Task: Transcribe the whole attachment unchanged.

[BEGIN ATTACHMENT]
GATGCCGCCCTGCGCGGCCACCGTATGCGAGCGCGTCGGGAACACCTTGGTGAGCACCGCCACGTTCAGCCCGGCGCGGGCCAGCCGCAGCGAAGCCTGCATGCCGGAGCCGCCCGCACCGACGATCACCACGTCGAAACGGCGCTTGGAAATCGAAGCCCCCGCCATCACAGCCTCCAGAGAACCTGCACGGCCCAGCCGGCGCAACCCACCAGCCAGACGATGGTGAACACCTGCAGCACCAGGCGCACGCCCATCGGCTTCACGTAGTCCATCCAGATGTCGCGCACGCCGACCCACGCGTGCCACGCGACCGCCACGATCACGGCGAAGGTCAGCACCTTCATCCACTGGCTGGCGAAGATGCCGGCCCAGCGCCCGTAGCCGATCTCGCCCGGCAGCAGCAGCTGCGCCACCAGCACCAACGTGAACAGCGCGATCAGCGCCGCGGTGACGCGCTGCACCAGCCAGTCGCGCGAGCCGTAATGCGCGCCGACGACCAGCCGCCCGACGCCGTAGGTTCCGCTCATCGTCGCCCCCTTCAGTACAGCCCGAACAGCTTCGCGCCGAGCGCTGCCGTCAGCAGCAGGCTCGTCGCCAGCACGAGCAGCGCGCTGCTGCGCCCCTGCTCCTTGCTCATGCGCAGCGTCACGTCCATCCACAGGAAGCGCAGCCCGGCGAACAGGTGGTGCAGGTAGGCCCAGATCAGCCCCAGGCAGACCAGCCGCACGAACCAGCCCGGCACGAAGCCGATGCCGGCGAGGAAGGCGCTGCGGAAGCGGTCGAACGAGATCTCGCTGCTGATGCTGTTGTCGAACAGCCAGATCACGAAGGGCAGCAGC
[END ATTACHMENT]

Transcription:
GATGCCGCCCTGCGCGGCCACCGTATGCGAGCGCGTCGGGAACACCTTGGTGAGCACCGCCACGTTCAGCCCGGCGCGGGCCAGCCGCAGCGAAGCCTGCATGCCGGAGCCGCCCGCACCGACGATCACCACGTCGAAACGGCGCTTGGAAATCGAAGCCCCCGCCATCACAGCCTCCAGAGAACCTGCACGGCCCAGCCGGCGCAACCCACCAGCCAGACGATGGTGAACACCTGCAGCACCAGGCGCACGCCCATCGGCTTCACGTAGTCCATCCAGATGTCGCGCACGCCGACCCACGCGTGCCACGCGACCGCCACGATCACGGCGAAGGTCAGCACCTTCATCCACTGGCTGGCGAAGATGCCGGCCCAGCGCCCGTAGCCGATCTCGCCCGGCAGCAGCAGCTGCGCCACCAGCACCAACGTGAACAGCGCGATCAGCGCCGCGGTGACGCGCTGCACCAGCCAGTCGCGCGAGCCGTAATGCGCGCCGACGACCAGCCGCCCGACGCCGTAGGTTCCGCTCATCGTCGCCCCCTTCAGTACAGCCCGAACAGCTTCGCGCCGAGCGCTGCCGTCAGCAGCAGGCTCGTCGCCAGCACGAGCAGCGCGCTGCTGCGCCCCTGCTCCTTGCTCATGCGCAGCGTCACGTCCATCCACAGGAAGCGCAGCCCGGCGAACAGGTGGTGCAGGTAGGCCCAGATCAGCCCCAGGCAGACCAGCCGCACGAACCAGCCCGGCACGAAGCCGATGCCGGCGAGGAAGGCGCTGCGGAAGCGGTCGAACGAGATCTCGCTGCTGATGCTGTTGTCGAACAGCCAGATCACGAAGGGCAGCAGC